Rugby World Cup Victory Gives Corporate Career Head Start to Team Captain

The captain who lifts the World Cup in two days may get a head start for life post-rugby as professionalism leaves players with less time to prepare for a career after sport.

New Zealand’s Richie McCaw or France’s Thierry Dusautoir will become the seventh man to raise the Webb Ellis Cup at Auckland’s Eden Park. Four of their six predecessors have transferred those leadership skills to sectors including finance, publishing and consulting. England’s Martin Johnson and South Africa’s John Smit, the last two victorious captains, still count rugby as their day job.

“The same ingredients go towards success,” John Eales, Australia’s 1999 World Cup-winning captain, said in a phone interview. “People have a perception of your reputation and you’ll still find businesses out there who are prepared to give you a go as long as you can add value for them.”

After finishing his playing career as the most-successful Wallabies captain, Eales co-founded Mettle Group, a firm that advises businesses on corporate culture and leadership which was acquired in 2007 by Chandler Macleod Group Ltd. (CMG) The 41-year-old Eales straddled rugby’s amateur and professional eras, also playing at the 1991 World Cup that Australia also won.

Rugby union went professional in the southern hemisphere 16 years ago on the back of a $555 million, 10-year broadcasting agreement with News Corp. (NWSA) Eales, who has advised companies including Qantas Airways Ltd. (QAN) and BT Financial Group, where he began his post-rugby career in 2001, said he was able to complete a psychology degree before sport became his profession.

Hard to ‘Kick-On’

With rugby dominating their time and opportunities to play on longer available to them, modern pros face a struggle to get the necessary qualifications and know-how to move into business once they’ve retired, said David Kirk, who lifted the 1987 World Cup as New Zealand captain and later became chief executive officer of Fairfax Media Ltd. (FXJ), Australia’s second-largest newspaper publisher.

“It’s harder,” Kirk, who quit international rugby at the age of 26 to take up a Rhodes Scholarship at England’s Oxford University, said in a phone interview. “You can’t go into your mid-30s and then expect to pick up the sort of education and work experience that you need.”

Kirk, 51, is chairman of Australia and New Zealand cinema group Hoyts Corp. and president of the New Zealand Rugby Players’ Association, which has represented current and past professionals and those playing overseas since 1999.

Flexible Approach

The Auckland-based organization, which advises players on career development as well as their welfare on and off the pitch, says they need to be flexible in how they go about acquiring the qualifications and tertiary education necessary for a career after rugby.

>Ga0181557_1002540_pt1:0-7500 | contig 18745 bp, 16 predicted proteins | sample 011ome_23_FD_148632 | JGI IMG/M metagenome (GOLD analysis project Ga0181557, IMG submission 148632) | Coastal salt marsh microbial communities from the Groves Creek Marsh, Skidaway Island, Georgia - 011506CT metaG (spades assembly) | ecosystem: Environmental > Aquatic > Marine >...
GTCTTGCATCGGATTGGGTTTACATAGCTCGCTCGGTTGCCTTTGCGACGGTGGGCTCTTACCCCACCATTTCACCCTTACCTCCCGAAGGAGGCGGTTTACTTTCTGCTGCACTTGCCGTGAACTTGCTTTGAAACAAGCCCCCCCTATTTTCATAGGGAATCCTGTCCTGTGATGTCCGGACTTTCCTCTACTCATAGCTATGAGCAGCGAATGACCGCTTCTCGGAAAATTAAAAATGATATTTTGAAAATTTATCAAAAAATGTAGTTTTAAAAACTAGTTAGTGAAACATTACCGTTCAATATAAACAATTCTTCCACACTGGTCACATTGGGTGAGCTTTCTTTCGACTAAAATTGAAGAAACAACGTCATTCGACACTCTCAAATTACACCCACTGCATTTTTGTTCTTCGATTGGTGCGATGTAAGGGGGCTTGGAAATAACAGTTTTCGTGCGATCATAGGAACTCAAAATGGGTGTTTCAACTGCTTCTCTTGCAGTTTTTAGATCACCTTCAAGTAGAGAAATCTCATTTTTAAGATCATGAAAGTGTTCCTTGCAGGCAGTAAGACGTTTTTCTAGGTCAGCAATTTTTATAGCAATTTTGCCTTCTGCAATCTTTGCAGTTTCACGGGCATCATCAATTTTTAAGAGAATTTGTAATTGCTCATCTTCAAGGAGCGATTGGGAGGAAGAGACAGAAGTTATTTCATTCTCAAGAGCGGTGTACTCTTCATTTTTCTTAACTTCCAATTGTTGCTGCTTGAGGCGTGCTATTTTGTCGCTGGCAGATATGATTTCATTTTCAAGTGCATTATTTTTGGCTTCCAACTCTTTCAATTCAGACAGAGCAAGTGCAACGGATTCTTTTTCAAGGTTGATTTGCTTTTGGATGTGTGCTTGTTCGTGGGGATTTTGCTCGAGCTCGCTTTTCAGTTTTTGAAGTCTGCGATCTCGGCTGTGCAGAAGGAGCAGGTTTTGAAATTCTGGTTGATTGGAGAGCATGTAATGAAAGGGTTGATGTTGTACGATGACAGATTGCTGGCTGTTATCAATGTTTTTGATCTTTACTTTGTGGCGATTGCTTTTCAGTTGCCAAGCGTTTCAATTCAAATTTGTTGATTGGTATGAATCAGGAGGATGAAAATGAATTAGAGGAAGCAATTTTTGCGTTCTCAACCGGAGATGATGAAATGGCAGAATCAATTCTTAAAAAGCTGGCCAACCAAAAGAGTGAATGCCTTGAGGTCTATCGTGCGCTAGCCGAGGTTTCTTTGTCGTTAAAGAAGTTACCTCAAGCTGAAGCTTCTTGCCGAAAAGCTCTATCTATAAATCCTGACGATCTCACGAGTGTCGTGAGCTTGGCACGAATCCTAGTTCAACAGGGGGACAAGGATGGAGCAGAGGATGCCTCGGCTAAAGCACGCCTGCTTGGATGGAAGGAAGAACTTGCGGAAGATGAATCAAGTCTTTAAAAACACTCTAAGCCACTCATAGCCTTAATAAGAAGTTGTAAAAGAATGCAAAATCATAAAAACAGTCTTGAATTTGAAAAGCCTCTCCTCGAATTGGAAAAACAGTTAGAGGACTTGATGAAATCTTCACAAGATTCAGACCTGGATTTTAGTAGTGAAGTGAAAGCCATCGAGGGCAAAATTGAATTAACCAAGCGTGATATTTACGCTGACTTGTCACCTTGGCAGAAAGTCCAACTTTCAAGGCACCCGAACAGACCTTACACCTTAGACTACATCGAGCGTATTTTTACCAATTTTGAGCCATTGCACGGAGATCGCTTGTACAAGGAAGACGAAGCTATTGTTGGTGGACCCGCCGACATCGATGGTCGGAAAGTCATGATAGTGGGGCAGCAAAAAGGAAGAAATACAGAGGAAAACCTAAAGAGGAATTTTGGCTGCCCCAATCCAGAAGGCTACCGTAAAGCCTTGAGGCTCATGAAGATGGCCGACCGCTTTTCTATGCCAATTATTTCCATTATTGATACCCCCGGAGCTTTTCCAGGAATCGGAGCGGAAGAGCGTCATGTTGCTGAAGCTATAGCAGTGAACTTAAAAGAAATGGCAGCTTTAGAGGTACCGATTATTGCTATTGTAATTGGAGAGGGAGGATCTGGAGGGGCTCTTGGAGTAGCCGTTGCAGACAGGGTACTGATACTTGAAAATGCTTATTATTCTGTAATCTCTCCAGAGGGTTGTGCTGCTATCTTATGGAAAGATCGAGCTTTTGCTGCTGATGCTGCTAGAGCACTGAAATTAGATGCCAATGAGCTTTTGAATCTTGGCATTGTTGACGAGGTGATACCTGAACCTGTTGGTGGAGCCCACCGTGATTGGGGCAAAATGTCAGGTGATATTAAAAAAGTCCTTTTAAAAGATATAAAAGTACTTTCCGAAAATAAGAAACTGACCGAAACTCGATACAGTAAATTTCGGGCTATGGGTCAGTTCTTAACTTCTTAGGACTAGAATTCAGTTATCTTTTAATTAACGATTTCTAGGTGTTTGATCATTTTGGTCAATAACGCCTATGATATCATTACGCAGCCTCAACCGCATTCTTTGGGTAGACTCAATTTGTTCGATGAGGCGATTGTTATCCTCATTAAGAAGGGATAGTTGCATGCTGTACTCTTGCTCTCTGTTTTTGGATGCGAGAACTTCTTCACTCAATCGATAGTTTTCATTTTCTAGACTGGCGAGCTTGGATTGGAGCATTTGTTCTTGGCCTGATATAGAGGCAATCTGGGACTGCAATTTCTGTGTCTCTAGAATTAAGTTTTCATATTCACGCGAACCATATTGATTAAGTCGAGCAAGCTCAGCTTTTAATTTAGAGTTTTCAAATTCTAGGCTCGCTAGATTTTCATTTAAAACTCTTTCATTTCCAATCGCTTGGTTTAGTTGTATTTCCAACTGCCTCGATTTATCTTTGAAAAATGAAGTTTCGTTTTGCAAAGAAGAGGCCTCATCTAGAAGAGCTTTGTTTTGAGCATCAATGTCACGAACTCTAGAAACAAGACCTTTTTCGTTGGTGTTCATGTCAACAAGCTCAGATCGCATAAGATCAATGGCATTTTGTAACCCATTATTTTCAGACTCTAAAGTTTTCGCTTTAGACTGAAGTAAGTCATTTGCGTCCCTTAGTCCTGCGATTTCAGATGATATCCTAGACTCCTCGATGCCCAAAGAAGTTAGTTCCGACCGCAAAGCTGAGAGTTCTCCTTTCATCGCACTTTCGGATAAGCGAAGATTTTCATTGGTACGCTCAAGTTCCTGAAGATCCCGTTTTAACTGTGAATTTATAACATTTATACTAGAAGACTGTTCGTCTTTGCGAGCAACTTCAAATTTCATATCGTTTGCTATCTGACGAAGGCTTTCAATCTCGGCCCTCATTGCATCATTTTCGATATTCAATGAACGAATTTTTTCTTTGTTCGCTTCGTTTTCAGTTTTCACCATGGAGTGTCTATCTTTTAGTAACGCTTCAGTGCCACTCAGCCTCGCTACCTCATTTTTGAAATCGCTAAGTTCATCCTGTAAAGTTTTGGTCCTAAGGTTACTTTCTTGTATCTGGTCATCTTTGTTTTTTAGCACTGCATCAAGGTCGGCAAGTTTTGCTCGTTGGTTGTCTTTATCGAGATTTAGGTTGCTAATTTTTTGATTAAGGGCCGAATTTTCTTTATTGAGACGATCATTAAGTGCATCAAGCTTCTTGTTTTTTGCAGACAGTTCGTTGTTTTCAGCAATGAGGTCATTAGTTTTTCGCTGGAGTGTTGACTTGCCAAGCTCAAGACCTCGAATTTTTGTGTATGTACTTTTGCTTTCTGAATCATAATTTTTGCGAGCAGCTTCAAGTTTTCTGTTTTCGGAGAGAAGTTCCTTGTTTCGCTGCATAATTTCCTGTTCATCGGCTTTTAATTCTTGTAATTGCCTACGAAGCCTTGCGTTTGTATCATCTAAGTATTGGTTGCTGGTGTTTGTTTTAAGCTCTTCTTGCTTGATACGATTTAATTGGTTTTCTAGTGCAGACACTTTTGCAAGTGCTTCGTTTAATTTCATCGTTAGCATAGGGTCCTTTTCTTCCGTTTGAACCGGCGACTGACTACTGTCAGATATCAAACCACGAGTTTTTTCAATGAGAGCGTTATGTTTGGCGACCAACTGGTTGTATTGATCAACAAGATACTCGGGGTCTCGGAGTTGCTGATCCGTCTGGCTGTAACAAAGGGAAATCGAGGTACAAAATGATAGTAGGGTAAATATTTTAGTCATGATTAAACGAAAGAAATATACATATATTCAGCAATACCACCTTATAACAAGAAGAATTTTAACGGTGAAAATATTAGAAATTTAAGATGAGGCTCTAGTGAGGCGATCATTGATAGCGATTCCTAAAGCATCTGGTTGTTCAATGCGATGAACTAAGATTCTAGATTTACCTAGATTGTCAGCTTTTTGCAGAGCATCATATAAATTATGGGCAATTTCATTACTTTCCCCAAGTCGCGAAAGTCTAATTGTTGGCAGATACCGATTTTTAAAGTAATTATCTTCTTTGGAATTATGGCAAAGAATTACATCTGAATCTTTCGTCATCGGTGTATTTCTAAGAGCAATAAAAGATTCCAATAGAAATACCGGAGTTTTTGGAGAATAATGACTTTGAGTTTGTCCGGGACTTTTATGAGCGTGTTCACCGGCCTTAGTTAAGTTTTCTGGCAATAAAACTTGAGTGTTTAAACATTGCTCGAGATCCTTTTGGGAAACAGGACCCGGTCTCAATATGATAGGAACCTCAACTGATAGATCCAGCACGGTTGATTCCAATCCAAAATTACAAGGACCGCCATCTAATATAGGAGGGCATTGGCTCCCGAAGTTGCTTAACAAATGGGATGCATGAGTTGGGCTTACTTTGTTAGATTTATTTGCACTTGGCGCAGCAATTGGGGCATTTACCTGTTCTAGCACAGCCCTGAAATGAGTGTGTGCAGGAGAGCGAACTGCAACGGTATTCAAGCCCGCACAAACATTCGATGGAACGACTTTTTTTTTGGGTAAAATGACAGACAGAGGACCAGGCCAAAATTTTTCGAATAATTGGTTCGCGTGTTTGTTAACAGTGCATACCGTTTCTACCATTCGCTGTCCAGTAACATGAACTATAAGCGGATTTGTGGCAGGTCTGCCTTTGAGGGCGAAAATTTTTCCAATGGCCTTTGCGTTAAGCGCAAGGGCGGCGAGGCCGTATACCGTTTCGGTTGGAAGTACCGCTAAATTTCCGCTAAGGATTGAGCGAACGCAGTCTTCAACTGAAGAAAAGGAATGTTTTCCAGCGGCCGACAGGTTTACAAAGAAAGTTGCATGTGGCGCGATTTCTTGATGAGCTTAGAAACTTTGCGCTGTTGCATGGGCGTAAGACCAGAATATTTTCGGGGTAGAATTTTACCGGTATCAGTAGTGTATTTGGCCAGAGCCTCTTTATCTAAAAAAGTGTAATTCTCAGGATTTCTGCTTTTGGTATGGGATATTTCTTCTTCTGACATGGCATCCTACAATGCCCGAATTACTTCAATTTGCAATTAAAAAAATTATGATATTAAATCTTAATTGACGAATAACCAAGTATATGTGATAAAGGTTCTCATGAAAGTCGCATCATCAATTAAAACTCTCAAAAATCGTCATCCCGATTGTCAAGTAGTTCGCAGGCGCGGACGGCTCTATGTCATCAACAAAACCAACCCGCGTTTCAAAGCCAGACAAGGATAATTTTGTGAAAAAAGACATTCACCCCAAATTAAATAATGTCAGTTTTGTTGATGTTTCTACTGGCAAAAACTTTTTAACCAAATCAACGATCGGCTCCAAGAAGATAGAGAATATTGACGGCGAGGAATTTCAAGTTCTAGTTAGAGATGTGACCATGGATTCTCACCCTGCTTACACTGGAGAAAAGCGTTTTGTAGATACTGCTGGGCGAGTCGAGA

“Because they don’t have the opportunity to study full- time, they’ve got to approach the concept differently,” Rob Nichol, the association’s CEO, said in a telephone interview. “They’ve got to accept that it will take them longer.”

Dan Vickerman, a second-rower in Australia’s World Cup squad, opted to take a two-year break from the professional game to study agricultural economics at England’s Cambridge University before winning back his spot in the Wallabies team.

New Zealand center Conrad Smith, a member of the All Blacks’ leadership group, used an injury-enforced break to complete his law qualifications and fits work at a Wellington- based legal firm around his rugby commitments.

‘Serious Potential’

“If he gets a spare day in Wellington, he just walks into the office and he’s a solicitor,” Nichol said. “Some of these guys have got serious potential at a business level. The same attributes and characteristics that make them successful in terms of high performance sport will make them successful in business. It’s about them working out how to do that.”

The ability to handle pressure dynamics and execute collective strategies at rugby’s elite level is transferable to a business career, according to Australia’s 1991 World Cup- winning captain Nick Farr-Jones.

“It’s an exact synergy,” Farr-Jones, a director at Sydney-based Taurus Funds Management Pty Ltd. said in a telephone interview. “Both are about knowing your exact role and then following the correct processes to deliver results.”

Farr-Jones, who also worked for Societe Generale (GLE) SA in Europe and Australia in the lender’s metal derivative and mining and commodity businesses, said his time representing the Wallabies was “an add-on” to his day job as a lawyer in a Sydney law firm.

While the opposite is the case for McCaw and Dusautoir, some similarities remain.

“You don’t get to hold up the Webb Ellis trophy by pulling a team together six months before the event,” Farr-Jones, 49, said. “It is blood, sweat and tears and often two, three or four years of procedure and learning from your mistakes. Those are lessons you can take with you.”

To contact the reporter on this story: Dan Baynes in Auckland at dbaynes@bloomberg.net

To contact the editor responsible for this story: Christopher Elser at celser@bloomberg.net

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